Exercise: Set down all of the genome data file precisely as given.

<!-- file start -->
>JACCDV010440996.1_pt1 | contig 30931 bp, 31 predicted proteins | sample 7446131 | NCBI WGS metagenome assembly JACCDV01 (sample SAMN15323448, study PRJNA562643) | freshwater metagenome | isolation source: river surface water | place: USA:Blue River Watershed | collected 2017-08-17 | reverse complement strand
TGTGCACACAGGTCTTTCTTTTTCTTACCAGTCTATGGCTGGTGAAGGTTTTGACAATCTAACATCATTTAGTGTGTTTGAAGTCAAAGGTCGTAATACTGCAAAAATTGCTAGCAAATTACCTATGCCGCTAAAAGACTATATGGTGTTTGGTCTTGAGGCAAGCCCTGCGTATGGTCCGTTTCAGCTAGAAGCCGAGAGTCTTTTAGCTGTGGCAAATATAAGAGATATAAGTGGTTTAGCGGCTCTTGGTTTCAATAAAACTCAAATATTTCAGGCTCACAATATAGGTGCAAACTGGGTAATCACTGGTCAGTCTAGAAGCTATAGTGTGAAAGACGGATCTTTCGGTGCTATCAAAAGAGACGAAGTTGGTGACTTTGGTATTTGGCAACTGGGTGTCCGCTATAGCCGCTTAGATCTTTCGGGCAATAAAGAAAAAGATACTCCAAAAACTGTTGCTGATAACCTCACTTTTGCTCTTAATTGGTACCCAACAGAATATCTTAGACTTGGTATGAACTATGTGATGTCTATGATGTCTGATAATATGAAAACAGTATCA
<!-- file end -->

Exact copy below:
>JACCDV010440996.1_pt1 | contig 30931 bp, 31 predicted proteins | sample 7446131 | NCBI WGS metagenome assembly JACCDV01 (sample SAMN15323448, study PRJNA562643) | freshwater metagenome | isolation source: river surface water | place: USA:Blue River Watershed | collected 2017-08-17 | reverse complement strand
TGTGCACACAGGTCTTTCTTTTTCTTACCAGTCTATGGCTGGTGAAGGTTTTGACAATCTAACATCATTTAGTGTGTTTGAAGTCAAAGGTCGTAATACTGCAAAAATTGCTAGCAAATTACCTATGCCGCTAAAAGACTATATGGTGTTTGGTCTTGAGGCAAGCCCTGCGTATGGTCCGTTTCAGCTAGAAGCCGAGAGTCTTTTAGCTGTGGCAAATATAAGAGATATAAGTGGTTTAGCGGCTCTTGGTTTCAATAAAACTCAAATATTTCAGGCTCACAATATAGGTGCAAACTGGGTAATCACTGGTCAGTCTAGAAGCTATAGTGTGAAAGACGGATCTTTCGGTGCTATCAAAAGAGACGAAGTTGGTGACTTTGGTATTTGGCAACTGGGTGTCCGCTATAGCCGCTTAGATCTTTCGGGCAATAAAGAAAAAGATACTCCAAAAACTGTTGCTGATAACCTCACTTTTGCTCTTAATTGGTACCCAACAGAATATCTTAGACTTGGTATGAACTATGTGATGTCTATGATGTCTGATAATATGAAAACAGTATCA